This one is a bit left field but there’s genius to my madness don’t you worry. In Dixit there are a lot of oversized cards each with a unique (and arguably quirky) art piece. On your turn you say something about the card, it can be a sound, a sentence, a word, a sonnet, pretty much anything you want to say about it. Then the other players each choose one card that relates to the piece of audio brilliance you’ve provided. All cards are played face down and then shuffled. Once the cards are revealed the other players try to guess which card you’ve put down. The scoring is interesting because if everyone guesses your card correctly OR if no one guess your card correctly then you get zero points. If there’s something in between then the correct guessers and yourself gain three points. Anyone else’s card who gets guessed gains one point. The game ends when the card deck is empty.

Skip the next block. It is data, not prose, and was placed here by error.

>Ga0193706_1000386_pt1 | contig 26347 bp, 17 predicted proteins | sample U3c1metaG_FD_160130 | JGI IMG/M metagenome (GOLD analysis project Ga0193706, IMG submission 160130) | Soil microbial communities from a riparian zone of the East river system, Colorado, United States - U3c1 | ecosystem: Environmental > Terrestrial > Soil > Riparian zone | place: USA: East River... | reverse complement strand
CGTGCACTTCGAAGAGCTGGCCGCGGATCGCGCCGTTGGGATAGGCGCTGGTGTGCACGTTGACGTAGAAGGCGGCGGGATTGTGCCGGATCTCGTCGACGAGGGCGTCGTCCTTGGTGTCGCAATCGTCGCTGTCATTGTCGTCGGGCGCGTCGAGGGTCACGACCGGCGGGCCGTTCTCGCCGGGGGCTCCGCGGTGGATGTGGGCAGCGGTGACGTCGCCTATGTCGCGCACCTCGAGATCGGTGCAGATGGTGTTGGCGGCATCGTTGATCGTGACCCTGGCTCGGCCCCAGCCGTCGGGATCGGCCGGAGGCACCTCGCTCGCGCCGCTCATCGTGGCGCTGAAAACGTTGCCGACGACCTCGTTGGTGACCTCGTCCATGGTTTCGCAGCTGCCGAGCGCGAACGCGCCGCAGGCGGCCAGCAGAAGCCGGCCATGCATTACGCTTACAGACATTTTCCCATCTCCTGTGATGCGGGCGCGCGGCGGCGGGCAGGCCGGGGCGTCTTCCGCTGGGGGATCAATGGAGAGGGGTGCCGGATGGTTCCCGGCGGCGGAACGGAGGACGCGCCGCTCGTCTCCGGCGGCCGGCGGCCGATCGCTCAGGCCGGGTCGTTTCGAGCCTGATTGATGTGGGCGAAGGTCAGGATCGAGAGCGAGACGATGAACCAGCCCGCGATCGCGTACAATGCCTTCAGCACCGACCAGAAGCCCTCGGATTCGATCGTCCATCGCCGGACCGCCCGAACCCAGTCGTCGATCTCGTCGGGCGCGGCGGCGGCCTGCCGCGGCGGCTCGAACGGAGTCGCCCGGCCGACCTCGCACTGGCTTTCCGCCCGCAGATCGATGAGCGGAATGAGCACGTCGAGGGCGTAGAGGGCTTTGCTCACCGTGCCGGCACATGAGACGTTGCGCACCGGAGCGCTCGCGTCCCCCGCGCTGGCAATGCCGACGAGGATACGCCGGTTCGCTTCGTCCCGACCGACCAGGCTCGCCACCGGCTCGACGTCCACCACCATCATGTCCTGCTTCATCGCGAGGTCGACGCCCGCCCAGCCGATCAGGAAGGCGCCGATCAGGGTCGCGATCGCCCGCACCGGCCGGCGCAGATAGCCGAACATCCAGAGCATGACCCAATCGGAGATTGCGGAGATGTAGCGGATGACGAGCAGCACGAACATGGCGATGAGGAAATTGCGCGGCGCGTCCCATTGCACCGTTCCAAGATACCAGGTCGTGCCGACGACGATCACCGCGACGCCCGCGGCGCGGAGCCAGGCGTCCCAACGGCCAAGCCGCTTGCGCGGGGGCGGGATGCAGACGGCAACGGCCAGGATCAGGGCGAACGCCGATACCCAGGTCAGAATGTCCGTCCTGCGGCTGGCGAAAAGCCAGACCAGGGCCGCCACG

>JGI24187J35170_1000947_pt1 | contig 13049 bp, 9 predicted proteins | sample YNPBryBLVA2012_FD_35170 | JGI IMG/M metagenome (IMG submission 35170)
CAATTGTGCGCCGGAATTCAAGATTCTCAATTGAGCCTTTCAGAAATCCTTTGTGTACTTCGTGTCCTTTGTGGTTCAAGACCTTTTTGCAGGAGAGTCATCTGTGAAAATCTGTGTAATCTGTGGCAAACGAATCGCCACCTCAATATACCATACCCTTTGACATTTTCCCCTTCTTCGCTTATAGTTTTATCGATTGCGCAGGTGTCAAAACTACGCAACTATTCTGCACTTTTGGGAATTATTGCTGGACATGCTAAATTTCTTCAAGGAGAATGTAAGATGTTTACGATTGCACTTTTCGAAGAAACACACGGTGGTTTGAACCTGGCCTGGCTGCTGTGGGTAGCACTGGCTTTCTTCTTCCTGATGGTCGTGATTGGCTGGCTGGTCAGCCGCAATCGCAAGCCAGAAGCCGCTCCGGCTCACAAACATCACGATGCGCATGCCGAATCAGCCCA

Dixit really challenges you to be creative. It doesn’t scale as well as Cards Against Humanity but you get to come up with some ridiculous things which are actually hilarious. The cards can get quite repetitive after ten or so games but thankfully there’s more editions to add cards to mix things up. The game only supports three to six players but you could add more at the expense of the length of play. Not a permanent alternative, but a very strong candidate.

 

THREE | The Resistance: Avalon